The potential impact and optimal cut-points of using glycated haemoglobin, HbA1c, to detect people with impaired glucose regulation in a UK multi-ethnic cohort.
Mostafa SA., Khunti K., Srinivasan BT., Webb D., Gray LJ., Davies MJ.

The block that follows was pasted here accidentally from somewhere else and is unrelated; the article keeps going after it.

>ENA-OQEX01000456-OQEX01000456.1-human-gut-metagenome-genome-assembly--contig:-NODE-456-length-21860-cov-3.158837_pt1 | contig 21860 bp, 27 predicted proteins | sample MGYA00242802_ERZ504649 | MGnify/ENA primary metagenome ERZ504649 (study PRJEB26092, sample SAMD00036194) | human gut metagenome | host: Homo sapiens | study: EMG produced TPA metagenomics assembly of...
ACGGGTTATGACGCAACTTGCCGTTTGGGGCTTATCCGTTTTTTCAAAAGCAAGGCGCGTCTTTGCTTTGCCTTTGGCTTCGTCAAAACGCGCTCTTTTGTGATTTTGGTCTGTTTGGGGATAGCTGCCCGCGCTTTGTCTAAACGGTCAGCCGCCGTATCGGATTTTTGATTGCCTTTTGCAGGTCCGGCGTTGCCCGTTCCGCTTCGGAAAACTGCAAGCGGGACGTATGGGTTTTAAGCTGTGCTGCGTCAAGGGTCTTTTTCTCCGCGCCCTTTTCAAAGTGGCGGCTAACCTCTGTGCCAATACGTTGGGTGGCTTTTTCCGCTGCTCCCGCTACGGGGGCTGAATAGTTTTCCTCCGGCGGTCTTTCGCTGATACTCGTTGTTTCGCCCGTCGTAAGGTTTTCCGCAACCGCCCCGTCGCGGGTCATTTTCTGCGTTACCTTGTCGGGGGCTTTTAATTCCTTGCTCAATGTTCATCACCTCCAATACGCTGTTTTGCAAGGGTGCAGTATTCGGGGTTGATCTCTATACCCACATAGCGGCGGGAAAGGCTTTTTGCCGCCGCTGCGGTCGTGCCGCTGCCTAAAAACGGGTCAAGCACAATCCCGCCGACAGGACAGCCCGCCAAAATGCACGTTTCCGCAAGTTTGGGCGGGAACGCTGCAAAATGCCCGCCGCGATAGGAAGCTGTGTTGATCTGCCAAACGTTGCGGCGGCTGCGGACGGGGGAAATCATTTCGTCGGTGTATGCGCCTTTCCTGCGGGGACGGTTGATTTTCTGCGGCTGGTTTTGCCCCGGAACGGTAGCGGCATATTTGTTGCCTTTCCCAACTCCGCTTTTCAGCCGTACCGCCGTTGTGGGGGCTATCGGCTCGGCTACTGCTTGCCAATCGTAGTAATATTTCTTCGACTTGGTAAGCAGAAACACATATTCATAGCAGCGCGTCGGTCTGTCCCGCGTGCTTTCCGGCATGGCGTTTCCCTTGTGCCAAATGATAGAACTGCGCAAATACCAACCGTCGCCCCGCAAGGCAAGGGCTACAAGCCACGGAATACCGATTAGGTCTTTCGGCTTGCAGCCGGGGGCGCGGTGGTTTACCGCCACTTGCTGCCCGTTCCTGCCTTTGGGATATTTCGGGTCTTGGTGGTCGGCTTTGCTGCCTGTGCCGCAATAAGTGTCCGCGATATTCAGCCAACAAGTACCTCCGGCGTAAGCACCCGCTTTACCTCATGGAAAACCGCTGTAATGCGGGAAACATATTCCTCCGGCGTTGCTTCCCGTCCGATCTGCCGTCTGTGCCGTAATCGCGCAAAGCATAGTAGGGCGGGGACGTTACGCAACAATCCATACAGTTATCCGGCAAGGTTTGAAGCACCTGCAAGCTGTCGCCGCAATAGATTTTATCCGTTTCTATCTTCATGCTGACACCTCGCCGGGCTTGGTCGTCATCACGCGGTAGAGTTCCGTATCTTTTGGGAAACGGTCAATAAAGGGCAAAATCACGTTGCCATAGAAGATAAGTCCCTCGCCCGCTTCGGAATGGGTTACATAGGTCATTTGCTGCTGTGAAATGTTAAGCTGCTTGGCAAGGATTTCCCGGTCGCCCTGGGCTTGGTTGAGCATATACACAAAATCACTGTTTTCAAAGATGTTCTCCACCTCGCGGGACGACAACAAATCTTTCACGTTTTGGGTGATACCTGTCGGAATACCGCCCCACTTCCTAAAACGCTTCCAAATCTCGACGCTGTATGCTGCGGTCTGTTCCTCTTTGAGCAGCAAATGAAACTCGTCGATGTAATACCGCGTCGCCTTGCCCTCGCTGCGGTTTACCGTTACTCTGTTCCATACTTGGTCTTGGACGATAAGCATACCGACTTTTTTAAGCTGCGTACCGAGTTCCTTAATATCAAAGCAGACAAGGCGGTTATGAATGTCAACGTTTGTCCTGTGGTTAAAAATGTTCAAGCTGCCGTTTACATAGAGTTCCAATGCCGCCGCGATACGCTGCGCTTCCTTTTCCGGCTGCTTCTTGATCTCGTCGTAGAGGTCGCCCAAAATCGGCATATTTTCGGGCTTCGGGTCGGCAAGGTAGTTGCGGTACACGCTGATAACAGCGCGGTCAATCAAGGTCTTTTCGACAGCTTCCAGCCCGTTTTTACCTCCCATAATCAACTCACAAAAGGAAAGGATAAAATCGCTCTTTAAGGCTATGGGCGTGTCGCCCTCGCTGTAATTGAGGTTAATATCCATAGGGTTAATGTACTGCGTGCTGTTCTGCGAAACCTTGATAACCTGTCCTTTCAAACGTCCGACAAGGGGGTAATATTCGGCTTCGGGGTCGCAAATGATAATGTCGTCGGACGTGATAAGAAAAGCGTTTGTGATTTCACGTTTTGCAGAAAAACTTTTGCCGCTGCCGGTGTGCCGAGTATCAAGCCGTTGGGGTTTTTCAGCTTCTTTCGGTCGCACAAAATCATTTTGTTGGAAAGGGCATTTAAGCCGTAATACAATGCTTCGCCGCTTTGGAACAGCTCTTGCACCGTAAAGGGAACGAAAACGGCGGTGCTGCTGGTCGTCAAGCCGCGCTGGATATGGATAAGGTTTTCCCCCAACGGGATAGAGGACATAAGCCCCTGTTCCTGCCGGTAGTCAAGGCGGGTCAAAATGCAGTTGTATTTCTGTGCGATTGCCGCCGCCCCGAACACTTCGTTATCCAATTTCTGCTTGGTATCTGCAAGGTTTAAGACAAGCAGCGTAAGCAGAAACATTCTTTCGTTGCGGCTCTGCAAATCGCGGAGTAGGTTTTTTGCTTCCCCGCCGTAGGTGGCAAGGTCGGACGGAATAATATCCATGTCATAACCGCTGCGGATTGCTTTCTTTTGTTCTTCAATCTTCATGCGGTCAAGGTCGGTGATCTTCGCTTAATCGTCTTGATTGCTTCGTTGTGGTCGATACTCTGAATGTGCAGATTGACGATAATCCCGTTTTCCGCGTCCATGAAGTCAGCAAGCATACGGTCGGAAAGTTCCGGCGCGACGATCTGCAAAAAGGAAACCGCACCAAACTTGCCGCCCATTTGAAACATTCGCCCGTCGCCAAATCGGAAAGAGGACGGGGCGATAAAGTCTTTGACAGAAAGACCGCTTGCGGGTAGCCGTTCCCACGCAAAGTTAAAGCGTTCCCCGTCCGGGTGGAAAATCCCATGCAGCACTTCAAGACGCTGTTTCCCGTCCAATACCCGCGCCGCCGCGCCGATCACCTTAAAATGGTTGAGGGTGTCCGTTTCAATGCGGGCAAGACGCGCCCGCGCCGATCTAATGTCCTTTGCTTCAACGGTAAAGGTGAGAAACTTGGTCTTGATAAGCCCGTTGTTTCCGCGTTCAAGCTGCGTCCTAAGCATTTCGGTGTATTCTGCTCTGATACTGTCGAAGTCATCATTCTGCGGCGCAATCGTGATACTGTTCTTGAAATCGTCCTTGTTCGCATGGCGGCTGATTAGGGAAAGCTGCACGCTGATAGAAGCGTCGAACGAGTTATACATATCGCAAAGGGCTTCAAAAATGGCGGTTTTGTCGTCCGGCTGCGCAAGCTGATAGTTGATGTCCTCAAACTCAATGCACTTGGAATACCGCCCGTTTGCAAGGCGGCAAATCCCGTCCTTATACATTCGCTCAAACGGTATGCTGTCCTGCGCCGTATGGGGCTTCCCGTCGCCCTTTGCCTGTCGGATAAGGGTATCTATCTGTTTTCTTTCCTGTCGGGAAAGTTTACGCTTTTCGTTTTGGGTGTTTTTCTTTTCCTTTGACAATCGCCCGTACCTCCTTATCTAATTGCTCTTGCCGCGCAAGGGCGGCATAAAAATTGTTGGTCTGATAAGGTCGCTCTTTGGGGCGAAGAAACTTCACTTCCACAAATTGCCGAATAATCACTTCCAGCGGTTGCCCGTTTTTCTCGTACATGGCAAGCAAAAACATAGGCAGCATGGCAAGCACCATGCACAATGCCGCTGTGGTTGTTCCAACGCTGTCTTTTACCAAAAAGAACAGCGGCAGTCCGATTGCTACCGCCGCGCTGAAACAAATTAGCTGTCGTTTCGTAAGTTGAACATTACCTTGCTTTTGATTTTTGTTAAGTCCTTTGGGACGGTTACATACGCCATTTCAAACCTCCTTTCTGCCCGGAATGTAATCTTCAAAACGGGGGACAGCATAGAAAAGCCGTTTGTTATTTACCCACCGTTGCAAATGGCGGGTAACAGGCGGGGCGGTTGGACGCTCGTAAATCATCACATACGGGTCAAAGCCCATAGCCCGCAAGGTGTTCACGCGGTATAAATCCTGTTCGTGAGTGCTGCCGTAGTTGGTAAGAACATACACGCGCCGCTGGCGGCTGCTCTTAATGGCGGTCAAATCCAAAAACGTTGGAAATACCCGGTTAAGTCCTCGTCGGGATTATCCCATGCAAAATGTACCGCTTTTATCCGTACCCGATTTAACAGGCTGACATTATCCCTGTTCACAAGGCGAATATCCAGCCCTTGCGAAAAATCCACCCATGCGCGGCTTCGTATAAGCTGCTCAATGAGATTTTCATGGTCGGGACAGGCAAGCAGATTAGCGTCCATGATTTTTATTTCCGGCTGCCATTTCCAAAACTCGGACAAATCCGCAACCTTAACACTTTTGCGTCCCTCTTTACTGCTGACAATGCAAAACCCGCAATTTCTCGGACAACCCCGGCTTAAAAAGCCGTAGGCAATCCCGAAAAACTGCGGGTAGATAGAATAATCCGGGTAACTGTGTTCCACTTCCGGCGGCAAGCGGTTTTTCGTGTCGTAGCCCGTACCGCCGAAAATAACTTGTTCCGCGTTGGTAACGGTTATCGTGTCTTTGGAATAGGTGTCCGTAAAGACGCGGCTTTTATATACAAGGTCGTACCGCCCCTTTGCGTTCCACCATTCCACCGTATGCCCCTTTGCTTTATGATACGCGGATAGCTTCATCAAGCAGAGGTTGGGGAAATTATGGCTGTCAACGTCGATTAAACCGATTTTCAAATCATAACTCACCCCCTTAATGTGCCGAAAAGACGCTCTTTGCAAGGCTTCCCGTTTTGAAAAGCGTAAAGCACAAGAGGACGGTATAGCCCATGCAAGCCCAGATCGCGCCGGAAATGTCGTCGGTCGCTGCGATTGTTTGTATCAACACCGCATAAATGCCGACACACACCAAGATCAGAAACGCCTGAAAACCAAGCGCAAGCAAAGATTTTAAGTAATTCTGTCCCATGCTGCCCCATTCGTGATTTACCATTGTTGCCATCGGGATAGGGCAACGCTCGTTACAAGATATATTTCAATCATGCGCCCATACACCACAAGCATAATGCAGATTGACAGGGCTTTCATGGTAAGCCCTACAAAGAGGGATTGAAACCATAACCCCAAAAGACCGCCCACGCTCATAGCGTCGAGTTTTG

INTRODUCTION: Recommended diagnostic cut-points to detect impaired glucose regulation (IGR, also termed prediabetes: impaired fasting glucose and/or impaired glucose tolerance based on WHO 1999 criteria) are HbA1c 6.0-6.4% and 5.7-6.4% from an International Expert Committee and American Diabetes Association, respectively. We investigated the impact on prevalence/phenotype from using these criteria compared to IGR detected on oral glucose tolerance testing (OGTT) and determined optimal HbA1c cut-points for IGR in a multi-ethnic cohort. METHODS: Analysis of 8696 participants in the LEADER study of primary care individuals aged 40-75 years without diabetes, in Leicestershire (UK) who underwent OGTT and had HbA1c measured. RESULTS: Use of OGTT detected less people with IGR (n=1407, 16.2%) compared to HbA1c 6.0-6.4% (n=1610, 18.5%) and HbA1c 5.7-6.4%(n=3904, 44.9%), a 1.1- and 2.8-fold increase in prevalence, respectively. There were 930 (10.7%) and 534 (6.1%) people with IGR on OGTT not detected using HbA1c 6.0-6.4% and 5.7-6.4%, respectively. From ROC curve analysis, the optimal cut-point for detecting IGR in white Europeans was HbA1c>or=5.8%, sensitivity/specificity 61.5%/67.9%, but in south Asians HbA1c>or=6.0%, sensitivity/specificity 63.8%/69.4%. CONCLUSION: Recommended HbA1c cut-points to detect IGR significantly increase numbers detected, however introduce a change in people identified. Using HbA1c 6.0-6.4% lacks sensitivity in white Europeans, but is a reasonable option in south Asians.